The Westminster Shorter Catechsism defines God’s providence as “his completely holy, wise, and powerful preserving and governing every creature and every action” (Q11). That is, God guides and directs the steps and actions of all of creation to fulfill his good purposes in the world.

The passage never tells us that “God directed Ruth to this particular field.” But that is the way the providence of God works. He is sovereignly in control of all things. In the good and the bad, in the things we see and understand or in the things we don’t see or don’t understand, God is working out all things for his glory and for your good!

Respond:

  • What causes you to doubt God’s providence? 
  • When is a time in your life that, in retrospect, you can see the hidden providence of God at work? Why do you think you couldn’t see it in the moment when this happened? 
  • How have you experienced God’s providence even this week on the trip? 

Jesus – the Christ, God’s Son, Our Lord

The Apostles’ Creed emphasizes the humanity of Jesus. Most of the Creed’s statement about Jesus center on his birth and death – that he was an actual man who actually lived and actually died. But it roots his humanity is his divinity. Jesus is both fully man and fully God. The first line of the stanza about Jesus in the Creed reads, “And in Jesus Christ, His only Son, our Lord.” Let’s explore each briefly as they all speak to his divinity.

Christ

You are the Christ, the Son of the living God” (Matthew 16:16). The first thing the Creed tells us about Jesus is that he is the Christ. No, Christ is not Jesus’ last name. It is a title meaning “chosen one” or “anointed one.” Jesus is the anointed one – the one chosen before the creation of the world to bring redemption and restoration to a lost world.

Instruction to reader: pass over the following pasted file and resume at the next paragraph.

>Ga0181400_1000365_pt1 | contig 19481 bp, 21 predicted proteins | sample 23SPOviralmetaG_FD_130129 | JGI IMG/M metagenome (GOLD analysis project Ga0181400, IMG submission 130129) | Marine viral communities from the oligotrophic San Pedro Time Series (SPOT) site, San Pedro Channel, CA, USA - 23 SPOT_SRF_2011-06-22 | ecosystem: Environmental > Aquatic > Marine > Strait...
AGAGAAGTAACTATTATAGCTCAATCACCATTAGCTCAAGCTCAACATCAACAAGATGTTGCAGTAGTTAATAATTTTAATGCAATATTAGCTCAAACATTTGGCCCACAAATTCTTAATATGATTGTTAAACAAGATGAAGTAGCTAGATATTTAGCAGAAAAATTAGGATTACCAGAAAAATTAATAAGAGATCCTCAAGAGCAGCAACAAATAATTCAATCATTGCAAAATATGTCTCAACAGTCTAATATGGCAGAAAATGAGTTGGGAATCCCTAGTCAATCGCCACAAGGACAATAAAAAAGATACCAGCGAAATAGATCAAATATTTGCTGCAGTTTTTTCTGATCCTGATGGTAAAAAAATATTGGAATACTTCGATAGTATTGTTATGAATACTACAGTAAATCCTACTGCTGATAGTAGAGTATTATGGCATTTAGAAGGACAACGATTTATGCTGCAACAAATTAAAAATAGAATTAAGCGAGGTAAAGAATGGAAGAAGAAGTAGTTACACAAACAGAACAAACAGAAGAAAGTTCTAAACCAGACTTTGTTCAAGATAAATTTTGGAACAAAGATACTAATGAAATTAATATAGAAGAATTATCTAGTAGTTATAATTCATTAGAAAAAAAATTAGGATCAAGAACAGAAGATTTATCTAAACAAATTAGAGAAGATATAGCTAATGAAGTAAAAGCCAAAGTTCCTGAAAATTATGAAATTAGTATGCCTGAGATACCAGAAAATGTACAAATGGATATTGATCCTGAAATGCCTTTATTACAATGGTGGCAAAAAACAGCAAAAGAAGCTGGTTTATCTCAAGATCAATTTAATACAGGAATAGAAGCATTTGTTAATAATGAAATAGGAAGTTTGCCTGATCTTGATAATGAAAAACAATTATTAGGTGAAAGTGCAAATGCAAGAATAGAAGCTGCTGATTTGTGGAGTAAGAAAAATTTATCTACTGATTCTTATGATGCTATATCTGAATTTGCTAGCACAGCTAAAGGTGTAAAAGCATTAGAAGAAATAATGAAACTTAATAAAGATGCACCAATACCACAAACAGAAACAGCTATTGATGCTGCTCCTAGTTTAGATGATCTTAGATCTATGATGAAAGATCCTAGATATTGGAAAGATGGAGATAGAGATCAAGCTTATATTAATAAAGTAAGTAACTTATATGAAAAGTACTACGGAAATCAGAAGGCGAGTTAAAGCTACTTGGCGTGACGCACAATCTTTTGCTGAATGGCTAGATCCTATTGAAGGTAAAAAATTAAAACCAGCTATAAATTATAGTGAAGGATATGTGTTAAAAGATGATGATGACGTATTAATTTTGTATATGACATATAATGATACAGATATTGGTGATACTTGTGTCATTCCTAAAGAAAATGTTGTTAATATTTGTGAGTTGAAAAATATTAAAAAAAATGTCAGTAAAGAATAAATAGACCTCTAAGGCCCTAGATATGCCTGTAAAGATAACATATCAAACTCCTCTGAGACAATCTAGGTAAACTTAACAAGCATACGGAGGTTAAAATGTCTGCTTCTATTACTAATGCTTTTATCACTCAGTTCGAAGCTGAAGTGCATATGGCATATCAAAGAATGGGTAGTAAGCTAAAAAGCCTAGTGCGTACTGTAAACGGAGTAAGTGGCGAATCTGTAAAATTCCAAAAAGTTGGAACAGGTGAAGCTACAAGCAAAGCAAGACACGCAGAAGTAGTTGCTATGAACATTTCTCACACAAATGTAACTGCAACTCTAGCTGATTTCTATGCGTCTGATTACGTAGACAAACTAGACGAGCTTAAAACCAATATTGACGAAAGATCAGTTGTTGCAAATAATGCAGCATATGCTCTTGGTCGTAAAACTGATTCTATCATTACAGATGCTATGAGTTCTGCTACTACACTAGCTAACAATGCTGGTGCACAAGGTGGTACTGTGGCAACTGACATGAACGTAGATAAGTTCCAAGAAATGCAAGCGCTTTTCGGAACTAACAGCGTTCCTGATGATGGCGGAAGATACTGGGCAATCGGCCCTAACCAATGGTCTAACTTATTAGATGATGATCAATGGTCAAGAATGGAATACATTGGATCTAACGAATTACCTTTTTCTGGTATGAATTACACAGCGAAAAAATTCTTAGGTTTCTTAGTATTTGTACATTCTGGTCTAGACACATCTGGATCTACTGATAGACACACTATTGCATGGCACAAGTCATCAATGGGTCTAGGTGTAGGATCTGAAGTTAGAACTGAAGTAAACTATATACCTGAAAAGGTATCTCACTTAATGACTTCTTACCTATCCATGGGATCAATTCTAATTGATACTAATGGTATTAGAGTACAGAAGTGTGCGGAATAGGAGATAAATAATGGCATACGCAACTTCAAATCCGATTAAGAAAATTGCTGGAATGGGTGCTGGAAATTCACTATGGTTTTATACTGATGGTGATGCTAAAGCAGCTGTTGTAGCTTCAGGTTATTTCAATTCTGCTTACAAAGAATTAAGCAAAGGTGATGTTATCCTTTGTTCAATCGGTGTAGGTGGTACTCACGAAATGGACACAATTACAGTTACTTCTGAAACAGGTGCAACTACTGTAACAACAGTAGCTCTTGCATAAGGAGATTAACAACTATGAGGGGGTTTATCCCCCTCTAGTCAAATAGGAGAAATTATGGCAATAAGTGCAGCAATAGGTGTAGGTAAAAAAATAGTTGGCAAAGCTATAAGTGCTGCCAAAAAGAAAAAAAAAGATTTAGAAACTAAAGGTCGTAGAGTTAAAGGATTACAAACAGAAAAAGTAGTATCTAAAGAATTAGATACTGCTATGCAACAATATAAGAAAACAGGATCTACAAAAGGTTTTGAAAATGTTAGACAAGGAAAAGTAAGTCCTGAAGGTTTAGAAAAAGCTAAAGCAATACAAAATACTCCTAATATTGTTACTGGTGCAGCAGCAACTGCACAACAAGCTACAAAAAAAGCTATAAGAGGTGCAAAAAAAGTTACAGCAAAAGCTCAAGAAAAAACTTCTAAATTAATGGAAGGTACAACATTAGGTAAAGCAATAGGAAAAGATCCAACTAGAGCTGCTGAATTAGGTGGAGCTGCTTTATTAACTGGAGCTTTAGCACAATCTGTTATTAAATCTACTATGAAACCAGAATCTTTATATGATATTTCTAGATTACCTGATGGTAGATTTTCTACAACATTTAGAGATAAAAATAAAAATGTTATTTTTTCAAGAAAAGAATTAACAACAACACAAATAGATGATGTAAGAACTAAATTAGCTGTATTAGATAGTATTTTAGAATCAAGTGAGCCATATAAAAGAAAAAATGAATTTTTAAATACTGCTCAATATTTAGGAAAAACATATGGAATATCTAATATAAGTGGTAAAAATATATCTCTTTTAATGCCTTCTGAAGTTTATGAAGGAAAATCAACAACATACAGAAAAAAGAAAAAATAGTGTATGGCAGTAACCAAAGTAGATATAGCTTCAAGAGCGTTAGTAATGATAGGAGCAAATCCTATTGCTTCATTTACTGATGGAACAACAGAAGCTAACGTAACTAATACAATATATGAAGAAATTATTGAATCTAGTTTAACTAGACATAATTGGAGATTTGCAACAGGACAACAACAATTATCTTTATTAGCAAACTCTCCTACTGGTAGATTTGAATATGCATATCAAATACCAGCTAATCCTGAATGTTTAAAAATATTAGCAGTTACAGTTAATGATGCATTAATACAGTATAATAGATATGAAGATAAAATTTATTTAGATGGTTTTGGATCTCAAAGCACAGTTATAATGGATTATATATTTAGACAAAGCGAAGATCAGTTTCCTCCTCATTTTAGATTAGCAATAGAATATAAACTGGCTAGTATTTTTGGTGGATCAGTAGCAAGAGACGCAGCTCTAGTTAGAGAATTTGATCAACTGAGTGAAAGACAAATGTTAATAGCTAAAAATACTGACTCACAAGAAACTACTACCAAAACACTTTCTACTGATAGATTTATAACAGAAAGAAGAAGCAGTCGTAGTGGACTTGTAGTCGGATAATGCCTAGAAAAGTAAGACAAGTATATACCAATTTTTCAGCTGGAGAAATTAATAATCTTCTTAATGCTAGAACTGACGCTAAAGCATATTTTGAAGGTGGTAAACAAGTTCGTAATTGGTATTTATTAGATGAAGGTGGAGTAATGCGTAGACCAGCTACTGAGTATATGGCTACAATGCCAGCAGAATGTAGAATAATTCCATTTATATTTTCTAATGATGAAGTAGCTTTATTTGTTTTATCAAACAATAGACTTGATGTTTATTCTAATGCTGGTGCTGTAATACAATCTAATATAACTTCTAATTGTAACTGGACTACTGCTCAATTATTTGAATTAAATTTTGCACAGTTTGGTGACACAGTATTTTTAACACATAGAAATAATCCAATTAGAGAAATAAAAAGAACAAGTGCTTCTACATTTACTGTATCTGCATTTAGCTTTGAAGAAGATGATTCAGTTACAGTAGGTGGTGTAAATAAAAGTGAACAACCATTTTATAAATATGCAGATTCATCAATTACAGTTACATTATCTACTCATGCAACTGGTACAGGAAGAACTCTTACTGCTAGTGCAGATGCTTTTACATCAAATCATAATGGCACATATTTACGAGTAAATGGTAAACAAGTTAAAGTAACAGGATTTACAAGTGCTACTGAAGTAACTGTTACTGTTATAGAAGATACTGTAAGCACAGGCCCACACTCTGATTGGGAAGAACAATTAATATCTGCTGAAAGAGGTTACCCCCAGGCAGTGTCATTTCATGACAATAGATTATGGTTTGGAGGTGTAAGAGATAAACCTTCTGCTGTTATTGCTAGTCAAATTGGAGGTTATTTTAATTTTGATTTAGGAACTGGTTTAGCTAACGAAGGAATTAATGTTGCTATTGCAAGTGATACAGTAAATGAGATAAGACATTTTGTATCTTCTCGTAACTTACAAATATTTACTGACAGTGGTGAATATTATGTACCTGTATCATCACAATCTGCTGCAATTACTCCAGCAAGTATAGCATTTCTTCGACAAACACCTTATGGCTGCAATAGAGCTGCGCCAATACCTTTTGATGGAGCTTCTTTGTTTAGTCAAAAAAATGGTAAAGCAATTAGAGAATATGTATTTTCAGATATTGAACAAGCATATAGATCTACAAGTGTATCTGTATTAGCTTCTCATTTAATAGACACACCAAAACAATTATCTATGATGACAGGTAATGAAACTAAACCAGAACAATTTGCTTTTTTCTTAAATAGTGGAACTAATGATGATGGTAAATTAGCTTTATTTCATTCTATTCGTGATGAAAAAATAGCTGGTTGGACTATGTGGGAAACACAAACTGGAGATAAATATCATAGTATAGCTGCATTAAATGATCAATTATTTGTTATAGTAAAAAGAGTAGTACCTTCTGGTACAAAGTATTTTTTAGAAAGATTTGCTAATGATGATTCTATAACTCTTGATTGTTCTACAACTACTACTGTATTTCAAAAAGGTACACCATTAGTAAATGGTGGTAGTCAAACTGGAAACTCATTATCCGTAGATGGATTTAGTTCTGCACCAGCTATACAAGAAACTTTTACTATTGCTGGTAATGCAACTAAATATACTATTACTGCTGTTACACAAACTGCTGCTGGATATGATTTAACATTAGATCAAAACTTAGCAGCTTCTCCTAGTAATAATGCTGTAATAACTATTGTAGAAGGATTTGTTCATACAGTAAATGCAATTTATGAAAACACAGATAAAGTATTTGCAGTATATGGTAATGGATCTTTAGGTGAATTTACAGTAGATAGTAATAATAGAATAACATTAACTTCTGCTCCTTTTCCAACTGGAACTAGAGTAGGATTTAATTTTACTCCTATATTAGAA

His Only Son

For God so loved the world that he gave his one and only son, that whoever believes in him shall not perish but have eternal life” (John 3:15). Clearly the most famous verse in the Bible, John 3:16, offers insight into the unique relationship between God the Father and God the Son. Listen to J.I. Packer’s comment’s on this phrase of the Creed: “When you hear a young man introduced as ‘my only son,’ you know he is the apple of his father’s eye. The words reveal affection.” (Packer, 2008, p. 67.) Jesus is the Father’s beloved.

Our Lord

Throughout the Old Testament, the name YHWH, meaning Lord, was such a sacred designation for God that the Israelites would not even say the word. It was a holy name set apart for a holy God. Instead, they came up with alternate words, such as Jehovah, to speak of God. Because we are so familiar with the designation “Lord” being applied to Jesus, we miss what a radical claim it is. There is only one Lord, the Holy One of Israel. Yet, consider the claims of Romans 10:9: “That if you confess with your mouth, ‘Jesus is Lord,’ and believe in your heart that God raised him from the dead, you will be saved.” Jesus is the Lord: the ruler of all.

Interact: Which of these is hardest for you to believe – that he is the Christ, that he is the Son of God or that he is the Lord? Why